Angelman Syndrome Symptoms & Causes

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What causes Angelman syndrome?

Angelman syndrome is caused by a genetic mutation on chromosome 15. The name of this gene is UBE3A. Normally, people inherit one copy of the gene from each parent, and both copies become active in many areas in the body. Angelman syndrome occurs when only one copy of the gene is active in certain areas of the brain.

What are the risk factors?

There are no known risk factors for Angelman syndrome. In some cases, a family history may increase the chances of a baby having the disorder but the disease is rare, occurring in just 1 of every 10,000 people. If you already have a child with Angelman syndrome or are concerned about a family history, talking with your doctor or a genetic counselor may be helpful.

What are the symptoms?

Children with Angelman syndrome tend to have some, but not necessarily all, of the following behaviors and characteristics:

  • Hand flapping or walking with arms in the air
  • Jerky body movements
  • Stiffed-leg walk
  • Little or no speech
  • Attention deficits
  • Hyperactivity
  • Feeding problems, especially in infancy
  • Sleep problems and a need for less sleep than their peers
  • Delays in motor development
  • Frequent laughter that may occur at inappropriate times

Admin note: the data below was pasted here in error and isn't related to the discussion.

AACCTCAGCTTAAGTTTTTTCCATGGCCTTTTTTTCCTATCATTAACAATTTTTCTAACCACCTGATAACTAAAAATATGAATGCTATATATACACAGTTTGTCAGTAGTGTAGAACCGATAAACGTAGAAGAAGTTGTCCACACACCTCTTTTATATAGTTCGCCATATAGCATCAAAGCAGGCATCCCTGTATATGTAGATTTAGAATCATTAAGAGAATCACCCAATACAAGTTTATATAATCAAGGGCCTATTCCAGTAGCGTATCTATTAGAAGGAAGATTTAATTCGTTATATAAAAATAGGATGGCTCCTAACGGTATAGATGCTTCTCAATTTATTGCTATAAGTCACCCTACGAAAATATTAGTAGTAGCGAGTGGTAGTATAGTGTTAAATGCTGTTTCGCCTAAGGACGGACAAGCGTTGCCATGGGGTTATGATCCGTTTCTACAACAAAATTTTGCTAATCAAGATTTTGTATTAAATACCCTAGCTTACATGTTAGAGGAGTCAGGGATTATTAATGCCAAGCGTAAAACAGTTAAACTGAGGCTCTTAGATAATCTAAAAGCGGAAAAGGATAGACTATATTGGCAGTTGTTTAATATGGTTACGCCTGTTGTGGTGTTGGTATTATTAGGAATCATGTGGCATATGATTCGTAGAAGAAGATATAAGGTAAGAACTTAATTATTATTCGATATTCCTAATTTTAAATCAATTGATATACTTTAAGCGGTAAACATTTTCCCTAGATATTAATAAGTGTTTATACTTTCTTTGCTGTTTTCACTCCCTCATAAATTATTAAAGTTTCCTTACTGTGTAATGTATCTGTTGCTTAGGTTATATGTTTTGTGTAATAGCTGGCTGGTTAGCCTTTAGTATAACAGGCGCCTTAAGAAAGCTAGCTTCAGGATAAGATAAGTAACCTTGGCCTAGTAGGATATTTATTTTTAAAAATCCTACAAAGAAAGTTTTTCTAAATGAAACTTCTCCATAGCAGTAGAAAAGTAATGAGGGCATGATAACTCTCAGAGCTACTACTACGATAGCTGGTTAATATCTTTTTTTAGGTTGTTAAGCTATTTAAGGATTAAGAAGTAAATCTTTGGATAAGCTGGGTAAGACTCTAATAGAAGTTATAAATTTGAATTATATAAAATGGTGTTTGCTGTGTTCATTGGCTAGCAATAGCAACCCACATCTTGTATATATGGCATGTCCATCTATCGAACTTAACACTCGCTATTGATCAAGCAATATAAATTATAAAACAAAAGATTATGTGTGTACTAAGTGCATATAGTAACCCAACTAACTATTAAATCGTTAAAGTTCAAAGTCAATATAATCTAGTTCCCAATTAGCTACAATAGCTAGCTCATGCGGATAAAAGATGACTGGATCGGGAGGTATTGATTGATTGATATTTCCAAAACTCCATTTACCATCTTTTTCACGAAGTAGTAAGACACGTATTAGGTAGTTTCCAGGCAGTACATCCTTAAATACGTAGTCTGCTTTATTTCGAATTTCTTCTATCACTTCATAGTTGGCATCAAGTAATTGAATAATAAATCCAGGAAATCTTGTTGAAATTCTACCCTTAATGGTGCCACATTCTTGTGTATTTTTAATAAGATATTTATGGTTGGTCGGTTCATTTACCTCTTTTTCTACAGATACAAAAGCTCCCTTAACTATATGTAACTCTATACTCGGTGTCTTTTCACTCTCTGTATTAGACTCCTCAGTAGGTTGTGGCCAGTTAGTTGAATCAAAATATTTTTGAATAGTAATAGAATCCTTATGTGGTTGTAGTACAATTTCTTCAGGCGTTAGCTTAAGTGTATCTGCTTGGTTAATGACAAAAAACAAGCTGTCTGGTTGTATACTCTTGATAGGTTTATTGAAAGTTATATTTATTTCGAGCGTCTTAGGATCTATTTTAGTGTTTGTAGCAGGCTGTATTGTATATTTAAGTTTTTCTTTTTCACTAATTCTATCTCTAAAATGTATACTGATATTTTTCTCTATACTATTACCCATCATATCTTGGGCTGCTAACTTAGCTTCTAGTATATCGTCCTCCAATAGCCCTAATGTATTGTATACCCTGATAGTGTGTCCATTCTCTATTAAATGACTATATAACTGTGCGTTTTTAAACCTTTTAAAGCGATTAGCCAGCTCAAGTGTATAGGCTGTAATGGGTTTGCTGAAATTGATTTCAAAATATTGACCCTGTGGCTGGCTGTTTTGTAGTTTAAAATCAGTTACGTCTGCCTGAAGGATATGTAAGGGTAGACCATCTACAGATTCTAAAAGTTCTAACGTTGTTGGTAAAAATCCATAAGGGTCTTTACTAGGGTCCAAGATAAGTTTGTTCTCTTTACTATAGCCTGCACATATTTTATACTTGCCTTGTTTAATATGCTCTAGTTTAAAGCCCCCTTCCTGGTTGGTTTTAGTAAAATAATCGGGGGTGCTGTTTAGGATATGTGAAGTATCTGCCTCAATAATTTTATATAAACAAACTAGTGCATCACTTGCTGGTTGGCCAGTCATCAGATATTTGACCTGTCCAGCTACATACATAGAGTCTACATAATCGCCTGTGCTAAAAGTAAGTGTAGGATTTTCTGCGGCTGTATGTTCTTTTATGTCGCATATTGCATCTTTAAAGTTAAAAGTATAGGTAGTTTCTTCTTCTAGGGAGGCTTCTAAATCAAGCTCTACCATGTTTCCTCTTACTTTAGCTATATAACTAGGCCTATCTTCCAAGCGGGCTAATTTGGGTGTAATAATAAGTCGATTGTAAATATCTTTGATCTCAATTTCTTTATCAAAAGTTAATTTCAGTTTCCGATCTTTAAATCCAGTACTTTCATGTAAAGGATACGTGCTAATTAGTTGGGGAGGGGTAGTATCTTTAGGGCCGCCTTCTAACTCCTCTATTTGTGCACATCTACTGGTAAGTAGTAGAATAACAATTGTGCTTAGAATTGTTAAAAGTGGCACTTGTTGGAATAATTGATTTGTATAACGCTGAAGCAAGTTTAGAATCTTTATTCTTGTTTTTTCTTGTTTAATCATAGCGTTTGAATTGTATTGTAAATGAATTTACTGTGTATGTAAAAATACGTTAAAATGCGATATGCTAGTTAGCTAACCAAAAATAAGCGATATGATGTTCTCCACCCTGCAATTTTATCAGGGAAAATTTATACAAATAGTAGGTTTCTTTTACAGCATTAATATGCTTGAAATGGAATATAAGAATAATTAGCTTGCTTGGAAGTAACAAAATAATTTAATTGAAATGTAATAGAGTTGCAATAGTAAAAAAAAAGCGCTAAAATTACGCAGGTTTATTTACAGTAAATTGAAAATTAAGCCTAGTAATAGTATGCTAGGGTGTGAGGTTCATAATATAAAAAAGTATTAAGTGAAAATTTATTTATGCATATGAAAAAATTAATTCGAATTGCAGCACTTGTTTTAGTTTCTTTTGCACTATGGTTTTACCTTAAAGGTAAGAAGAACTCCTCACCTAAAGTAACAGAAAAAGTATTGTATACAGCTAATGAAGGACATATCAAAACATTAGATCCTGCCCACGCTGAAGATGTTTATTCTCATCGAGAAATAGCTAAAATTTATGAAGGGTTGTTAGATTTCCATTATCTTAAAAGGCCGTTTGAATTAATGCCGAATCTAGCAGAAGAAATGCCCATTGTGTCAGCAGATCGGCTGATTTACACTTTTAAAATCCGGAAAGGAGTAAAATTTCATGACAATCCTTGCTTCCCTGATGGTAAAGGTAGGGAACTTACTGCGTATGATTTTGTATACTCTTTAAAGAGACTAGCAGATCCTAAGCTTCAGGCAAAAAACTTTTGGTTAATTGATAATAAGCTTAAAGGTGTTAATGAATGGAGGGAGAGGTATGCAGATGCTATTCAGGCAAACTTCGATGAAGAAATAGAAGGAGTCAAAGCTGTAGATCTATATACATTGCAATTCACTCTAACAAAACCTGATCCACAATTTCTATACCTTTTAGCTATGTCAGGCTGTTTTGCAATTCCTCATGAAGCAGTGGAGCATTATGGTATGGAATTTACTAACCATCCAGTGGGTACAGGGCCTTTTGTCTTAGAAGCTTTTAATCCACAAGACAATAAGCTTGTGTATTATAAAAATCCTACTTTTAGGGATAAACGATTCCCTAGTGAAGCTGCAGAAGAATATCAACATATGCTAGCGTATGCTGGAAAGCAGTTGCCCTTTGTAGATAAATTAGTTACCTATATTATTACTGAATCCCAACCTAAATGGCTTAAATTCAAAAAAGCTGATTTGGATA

• Excitable personality
  • Tongue thrusting
  • Strabismus (crossing of the eyes)
  • Small head size with flatness in the back of the head
  • A lower jaw that juts out
  • Light pigmentation in the hair skin and eyes

Are there medical complications associated with the disorder?


Children with Angelman syndrome may have feeding difficulties, sleep problems and hyperactivity.

  • Feeding difficulties, such as problems sucking and swallowing, may occur during the first few months of life.
  • Sleep disorders, such as frequent waking, may need to be treated with medication or behavior therapy.
  • Hyperactivity tends to decrease as children get older, but many young children with Angelman syndrome may have short attention spans and move quickly from one activity to the next.

What is the prognosis of a child with Angelman syndrome?

People with Angelman syndrome have almost normal life spans. Adults are not usually able to live on their own but can learn basic household tasks and can live in group homes. Some individuals can have jobs in which they are supervised directly.

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